Teams of NATO liaison officers are fanning out across northern Macedonia in advance of a possible NATO disarmament mission. A cease-fire between government forces and ethnic-Albanian rebels held up overnight.
Advance teams of British troops have met with rebel commanders in key villages held by ethnic-Albanian insurgents.
Although NATO leaders have not yet given the final go-ahead for a deployment of 3,500 troops, the meetings are preparing the ground for a quick entry of the force, if approved.
The weapons collection mission, dubbed "Operation Essential Harvest," is a follow-up to a peace plan agreed to by political leaders last week and accepted by the leader of the rebel National Liberation Army.
A key condition for the NATO deployment is a stable cease-fire that will allow international troops to carry out their mission unhindered. No incidents were reported overnight, giving hope that the often-violated cease-fire is finally taking hold.
But rebels near the northern town of Radusha made a triumphal show of a recently captured armored personnel carrier, mounting an Albanian flag on it and parading before television cameras. It was the first time the guerrillas were seen in possession of heavy armor.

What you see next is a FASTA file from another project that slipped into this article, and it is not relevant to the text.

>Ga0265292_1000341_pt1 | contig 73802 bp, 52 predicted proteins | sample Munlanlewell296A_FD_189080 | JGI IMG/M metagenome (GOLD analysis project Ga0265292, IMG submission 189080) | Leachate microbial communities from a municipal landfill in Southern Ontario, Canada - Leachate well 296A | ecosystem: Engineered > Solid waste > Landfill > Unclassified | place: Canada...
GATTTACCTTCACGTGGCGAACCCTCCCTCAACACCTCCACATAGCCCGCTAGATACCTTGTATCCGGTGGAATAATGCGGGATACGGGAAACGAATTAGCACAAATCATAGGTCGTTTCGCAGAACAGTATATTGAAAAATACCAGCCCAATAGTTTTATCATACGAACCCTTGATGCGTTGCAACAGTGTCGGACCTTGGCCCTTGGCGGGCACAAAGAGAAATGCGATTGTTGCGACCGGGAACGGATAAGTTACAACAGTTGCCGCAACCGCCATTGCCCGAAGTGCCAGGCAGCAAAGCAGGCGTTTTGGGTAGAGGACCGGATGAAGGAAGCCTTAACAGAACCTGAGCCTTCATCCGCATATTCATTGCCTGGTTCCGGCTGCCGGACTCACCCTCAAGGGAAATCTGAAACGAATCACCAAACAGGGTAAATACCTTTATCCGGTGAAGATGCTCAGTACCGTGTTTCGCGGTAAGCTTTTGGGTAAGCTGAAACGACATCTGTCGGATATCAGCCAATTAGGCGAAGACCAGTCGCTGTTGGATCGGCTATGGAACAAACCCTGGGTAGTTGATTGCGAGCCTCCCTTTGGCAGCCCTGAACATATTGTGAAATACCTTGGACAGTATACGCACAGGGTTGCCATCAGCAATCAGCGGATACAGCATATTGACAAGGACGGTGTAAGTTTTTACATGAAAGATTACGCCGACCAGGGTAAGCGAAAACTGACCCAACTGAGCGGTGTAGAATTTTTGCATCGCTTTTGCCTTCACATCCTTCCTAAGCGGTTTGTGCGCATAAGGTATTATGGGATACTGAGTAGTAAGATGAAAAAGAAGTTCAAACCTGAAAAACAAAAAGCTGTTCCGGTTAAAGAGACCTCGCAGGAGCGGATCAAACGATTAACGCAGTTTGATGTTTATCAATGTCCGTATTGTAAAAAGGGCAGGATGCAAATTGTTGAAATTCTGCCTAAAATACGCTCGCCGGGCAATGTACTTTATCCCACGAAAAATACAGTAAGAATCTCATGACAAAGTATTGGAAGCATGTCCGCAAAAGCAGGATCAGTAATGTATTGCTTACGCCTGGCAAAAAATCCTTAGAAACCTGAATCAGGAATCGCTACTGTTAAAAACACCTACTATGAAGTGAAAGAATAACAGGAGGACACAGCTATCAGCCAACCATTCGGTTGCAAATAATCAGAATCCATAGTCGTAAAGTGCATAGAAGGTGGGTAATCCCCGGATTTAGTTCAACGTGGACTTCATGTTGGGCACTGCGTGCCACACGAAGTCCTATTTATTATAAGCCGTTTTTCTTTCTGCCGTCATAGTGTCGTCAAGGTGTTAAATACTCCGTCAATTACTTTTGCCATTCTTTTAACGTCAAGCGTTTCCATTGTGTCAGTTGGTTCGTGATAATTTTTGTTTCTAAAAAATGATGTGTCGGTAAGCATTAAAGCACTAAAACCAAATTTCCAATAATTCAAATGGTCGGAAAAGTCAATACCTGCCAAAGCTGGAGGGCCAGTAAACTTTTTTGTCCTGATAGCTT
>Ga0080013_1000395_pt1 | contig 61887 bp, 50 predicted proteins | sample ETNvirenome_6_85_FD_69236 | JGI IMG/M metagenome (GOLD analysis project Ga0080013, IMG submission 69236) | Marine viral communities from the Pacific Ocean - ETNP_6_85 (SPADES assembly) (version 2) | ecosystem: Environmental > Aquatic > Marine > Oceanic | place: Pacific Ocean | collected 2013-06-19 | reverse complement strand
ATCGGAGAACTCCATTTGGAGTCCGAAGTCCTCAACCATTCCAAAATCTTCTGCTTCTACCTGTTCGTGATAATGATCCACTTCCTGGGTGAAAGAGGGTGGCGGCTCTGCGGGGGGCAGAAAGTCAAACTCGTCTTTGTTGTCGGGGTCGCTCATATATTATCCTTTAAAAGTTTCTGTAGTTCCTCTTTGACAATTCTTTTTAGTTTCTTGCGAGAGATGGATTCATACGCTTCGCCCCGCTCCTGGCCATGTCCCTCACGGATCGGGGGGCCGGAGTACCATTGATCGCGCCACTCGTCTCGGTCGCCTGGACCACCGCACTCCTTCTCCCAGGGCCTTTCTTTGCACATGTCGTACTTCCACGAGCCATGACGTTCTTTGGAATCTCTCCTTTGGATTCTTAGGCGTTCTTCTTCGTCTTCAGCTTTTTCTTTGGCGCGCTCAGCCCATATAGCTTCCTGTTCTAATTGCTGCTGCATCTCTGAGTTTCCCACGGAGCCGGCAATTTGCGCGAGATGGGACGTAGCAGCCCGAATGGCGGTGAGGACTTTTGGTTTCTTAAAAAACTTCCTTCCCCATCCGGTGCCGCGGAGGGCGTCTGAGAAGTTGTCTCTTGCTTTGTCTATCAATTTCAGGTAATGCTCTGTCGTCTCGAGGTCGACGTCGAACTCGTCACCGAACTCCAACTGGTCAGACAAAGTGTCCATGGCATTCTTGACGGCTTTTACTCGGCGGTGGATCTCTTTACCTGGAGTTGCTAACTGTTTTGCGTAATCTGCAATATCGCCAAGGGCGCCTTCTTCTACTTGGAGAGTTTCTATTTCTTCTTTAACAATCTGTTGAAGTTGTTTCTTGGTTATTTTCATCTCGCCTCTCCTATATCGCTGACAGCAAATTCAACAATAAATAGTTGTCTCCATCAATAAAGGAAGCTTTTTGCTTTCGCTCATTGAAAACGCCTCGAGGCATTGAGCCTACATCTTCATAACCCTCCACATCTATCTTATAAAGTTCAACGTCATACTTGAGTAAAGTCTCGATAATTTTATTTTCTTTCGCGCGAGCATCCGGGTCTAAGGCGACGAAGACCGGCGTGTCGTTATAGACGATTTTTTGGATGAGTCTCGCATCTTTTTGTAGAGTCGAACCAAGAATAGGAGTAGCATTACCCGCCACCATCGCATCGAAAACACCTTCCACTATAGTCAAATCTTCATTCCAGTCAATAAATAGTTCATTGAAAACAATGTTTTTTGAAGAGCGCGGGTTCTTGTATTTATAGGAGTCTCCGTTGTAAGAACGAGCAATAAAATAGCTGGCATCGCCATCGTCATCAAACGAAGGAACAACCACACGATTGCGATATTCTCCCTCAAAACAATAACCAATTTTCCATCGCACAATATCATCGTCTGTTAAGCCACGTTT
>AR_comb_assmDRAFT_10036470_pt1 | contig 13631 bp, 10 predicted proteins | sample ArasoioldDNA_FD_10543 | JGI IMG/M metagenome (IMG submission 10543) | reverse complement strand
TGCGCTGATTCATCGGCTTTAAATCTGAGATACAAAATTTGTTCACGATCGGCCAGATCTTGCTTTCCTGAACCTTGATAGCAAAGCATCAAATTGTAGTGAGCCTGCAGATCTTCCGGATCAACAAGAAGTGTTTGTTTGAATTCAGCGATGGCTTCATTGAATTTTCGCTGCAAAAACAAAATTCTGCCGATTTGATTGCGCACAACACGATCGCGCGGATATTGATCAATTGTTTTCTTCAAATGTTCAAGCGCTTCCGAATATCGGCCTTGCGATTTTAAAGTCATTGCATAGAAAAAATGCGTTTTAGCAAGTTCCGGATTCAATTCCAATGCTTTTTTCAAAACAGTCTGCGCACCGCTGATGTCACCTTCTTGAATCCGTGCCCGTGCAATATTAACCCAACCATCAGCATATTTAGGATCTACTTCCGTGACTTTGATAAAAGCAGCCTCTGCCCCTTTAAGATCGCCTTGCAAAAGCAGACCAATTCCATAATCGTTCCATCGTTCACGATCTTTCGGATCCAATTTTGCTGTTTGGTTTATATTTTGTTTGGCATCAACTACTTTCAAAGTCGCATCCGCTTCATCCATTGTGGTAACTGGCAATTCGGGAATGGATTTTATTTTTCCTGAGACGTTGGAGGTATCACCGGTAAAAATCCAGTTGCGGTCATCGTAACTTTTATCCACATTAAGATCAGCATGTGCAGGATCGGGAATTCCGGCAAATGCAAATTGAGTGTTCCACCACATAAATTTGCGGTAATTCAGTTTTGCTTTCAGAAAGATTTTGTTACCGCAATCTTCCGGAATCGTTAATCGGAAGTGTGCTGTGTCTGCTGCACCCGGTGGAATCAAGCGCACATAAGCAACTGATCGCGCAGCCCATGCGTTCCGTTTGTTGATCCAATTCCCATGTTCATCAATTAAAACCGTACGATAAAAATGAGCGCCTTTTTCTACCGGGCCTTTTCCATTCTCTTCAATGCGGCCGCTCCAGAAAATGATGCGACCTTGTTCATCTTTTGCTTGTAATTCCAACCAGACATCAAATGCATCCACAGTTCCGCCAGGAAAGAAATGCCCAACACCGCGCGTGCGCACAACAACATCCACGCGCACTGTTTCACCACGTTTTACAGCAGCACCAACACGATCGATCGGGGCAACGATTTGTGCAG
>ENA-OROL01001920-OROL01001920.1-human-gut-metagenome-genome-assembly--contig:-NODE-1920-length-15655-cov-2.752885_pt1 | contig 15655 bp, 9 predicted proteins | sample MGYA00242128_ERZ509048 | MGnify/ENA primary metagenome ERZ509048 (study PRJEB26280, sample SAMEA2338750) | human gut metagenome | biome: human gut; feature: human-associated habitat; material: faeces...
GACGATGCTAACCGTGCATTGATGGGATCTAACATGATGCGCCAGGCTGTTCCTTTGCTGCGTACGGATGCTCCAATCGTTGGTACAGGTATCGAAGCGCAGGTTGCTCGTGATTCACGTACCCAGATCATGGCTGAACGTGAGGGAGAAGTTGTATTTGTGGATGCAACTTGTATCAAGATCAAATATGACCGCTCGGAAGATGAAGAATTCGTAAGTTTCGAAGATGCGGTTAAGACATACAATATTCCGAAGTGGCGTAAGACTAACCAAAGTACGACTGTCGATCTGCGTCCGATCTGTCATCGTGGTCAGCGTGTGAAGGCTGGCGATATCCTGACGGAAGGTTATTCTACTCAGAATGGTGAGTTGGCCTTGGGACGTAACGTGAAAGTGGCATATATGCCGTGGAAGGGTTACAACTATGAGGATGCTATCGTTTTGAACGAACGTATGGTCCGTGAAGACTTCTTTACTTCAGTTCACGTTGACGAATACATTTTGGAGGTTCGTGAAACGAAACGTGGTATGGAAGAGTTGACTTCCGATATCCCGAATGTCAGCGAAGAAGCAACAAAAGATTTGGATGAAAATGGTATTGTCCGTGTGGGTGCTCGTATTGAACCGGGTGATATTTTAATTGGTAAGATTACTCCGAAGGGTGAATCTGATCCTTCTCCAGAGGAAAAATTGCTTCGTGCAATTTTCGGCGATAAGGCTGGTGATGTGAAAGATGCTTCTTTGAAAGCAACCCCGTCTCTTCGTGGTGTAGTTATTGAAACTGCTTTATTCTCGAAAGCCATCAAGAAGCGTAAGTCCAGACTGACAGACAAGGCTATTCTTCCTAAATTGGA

Macedonian public opinion has been skeptical of the disarmament mission. Because the full size of the rebels' arsenal is unknown, many believe that there is no way to verify that all the weapons have been collected.
A NATO spokesman addressed the issue, saying a total number and quality of weapons will be agreed on with the government and the rebels in advance of the mission. He also said NATO is working through the Macedonian media to get out its message that the disarmament mission is in the interest of both sides seeking peace.